Paired Coaching Lessons
Other than when doing detailed technical work prefer to coach players in pairs, rather than one on one.
· A match played between two equal students is real. Due to a coach's superior skill level, and the less competitive nature of the game, the rallies played between a coach and a student do not have the same feel as if the game were played between two students of a close standard. For instance interference hardly every occurs in a game between a coach and a student, when in reality this is a very common occurrence of the game between players of every level. Pairing students together allows me to tackle problems that happen in the context of an actual game played at the appropriate level. I do not believe a coach can create the exact tempo and structure of a real match for their own students when playing against them.
· By pairing students together I get to tackle some of the mental issues that arise, such as losing temper, giving up, and choking. The pressures that cause these negative behavior traits hardly ever happen when a coach plays with the student - they only come up when students play against each other.
Having three people on the court allows so many more great practices that cannot be done with
two people. Of course all the two person
practices can still be done too, with either me dropping out or with the students taking turns to rest.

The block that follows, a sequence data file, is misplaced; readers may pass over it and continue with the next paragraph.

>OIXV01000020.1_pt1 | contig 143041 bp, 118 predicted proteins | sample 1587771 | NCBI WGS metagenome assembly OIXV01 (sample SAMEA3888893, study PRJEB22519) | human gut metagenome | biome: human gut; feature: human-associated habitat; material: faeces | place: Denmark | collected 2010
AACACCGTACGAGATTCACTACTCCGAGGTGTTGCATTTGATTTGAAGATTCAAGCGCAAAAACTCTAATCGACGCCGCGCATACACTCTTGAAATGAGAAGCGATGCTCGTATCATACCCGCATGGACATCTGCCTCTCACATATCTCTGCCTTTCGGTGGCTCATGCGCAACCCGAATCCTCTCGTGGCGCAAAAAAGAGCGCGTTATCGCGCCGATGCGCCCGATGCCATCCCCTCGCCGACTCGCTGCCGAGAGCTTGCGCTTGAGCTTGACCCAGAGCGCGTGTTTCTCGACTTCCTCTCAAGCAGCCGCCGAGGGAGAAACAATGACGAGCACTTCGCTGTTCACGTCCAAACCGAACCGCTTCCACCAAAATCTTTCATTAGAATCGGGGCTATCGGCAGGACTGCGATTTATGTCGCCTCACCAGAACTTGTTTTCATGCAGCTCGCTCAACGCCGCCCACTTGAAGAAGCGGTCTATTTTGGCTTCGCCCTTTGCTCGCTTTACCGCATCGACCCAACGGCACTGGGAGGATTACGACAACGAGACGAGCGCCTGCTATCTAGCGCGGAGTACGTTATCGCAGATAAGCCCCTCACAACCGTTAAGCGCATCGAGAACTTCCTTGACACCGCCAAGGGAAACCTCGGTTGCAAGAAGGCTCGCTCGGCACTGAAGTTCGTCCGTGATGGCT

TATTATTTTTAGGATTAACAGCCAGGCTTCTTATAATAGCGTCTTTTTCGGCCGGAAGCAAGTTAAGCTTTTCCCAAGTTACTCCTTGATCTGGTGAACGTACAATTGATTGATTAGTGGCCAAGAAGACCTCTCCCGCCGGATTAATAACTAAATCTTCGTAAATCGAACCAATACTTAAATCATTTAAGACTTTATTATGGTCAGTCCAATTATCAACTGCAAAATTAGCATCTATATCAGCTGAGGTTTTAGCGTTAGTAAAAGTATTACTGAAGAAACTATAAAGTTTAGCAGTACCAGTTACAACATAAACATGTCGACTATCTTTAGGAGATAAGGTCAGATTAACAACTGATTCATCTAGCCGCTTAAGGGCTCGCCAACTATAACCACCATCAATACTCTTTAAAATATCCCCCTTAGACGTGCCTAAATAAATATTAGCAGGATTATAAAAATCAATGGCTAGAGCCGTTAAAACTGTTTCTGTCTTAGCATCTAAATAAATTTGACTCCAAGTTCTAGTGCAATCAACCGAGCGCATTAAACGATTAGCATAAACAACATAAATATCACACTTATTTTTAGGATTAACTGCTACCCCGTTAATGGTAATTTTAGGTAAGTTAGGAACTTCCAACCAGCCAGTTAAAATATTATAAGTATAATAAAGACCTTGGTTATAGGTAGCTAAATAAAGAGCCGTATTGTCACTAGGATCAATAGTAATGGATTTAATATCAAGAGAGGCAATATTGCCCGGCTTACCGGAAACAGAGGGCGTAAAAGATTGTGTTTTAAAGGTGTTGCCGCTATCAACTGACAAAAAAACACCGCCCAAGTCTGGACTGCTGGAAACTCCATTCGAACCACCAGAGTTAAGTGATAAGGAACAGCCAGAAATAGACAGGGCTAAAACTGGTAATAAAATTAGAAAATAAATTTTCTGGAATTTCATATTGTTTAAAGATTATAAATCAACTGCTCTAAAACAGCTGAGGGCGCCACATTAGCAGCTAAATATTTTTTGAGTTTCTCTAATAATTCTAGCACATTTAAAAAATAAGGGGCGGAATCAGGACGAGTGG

When putting students together for two person practices it allows me to watch in more detail (because I do not have to pay any attention to my own hitting of the ball), giving me a better chance of identify the true cause of a technical or tactical error. Because of this I can get to the route of a problem far quicker. Once the problem has been identified it also allows me to jump in with one of the pupils while the other one watches - to demonstrate what I am looking for.
In almost all cases, each student hits the ball more times in 60 minutes of a shared lesson than they do in 40 minutes of an individual lesson. The majority of the hitting is between the two students, not between the student and coach. The extra repetition speeds up the learning process.
The greatest retention rates in learning occur when we teach something to others? Often in paired lessons I will have my students attempt to identify each others technical problems and act as the coach for short periods of time. Identifying problems in their playing partner helps increase their own understanding of correct technique.
Students have more fun in paired lessons - the lessons have a more social element.